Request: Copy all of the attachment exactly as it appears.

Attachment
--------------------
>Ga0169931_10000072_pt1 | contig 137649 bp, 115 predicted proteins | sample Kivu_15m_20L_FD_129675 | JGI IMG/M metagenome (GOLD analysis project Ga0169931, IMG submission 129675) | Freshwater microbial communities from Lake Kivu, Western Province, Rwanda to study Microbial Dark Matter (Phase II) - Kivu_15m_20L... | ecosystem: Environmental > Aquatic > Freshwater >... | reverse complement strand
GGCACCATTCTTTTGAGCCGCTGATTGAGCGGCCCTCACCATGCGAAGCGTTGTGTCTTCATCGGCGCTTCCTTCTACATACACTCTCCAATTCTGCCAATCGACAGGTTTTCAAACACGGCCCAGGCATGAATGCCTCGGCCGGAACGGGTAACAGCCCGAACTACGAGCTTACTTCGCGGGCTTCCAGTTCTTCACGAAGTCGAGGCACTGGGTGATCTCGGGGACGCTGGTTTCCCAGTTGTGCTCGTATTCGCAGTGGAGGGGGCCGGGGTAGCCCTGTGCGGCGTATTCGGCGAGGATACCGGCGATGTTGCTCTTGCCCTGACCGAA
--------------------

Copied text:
>Ga0169931_10000072_pt1 | contig 137649 bp, 115 predicted proteins | sample Kivu_15m_20L_FD_129675 | JGI IMG/M metagenome (GOLD analysis project Ga0169931, IMG submission 129675) | Freshwater microbial communities from Lake Kivu, Western Province, Rwanda to study Microbial Dark Matter (Phase II) - Kivu_15m_20L... | ecosystem: Environmental > Aquatic > Freshwater >... | reverse complement strand
GGCACCATTCTTTTGAGCCGCTGATTGAGCGGCCCTCACCATGCGAAGCGTTGTGTCTTCATCGGCGCTTCCTTCTACATACACTCTCCAATTCTGCCAATCGACAGGTTTTCAAACACGGCCCAGGCATGAATGCCTCGGCCGGAACGGGTAACAGCCCGAACTACGAGCTTACTTCGCGGGCTTCCAGTTCTTCACGAAGTCGAGGCACTGGGTGATCTCGGGGACGCTGGTTTCCCAGTTGTGCTCGTATTCGCAGTGGAGGGGGCCGGGGTAGCCCTGTGCGGCGTATTCGGCGAGGATACCGGCGATGTTGCTCTTGCCCTGACCGAA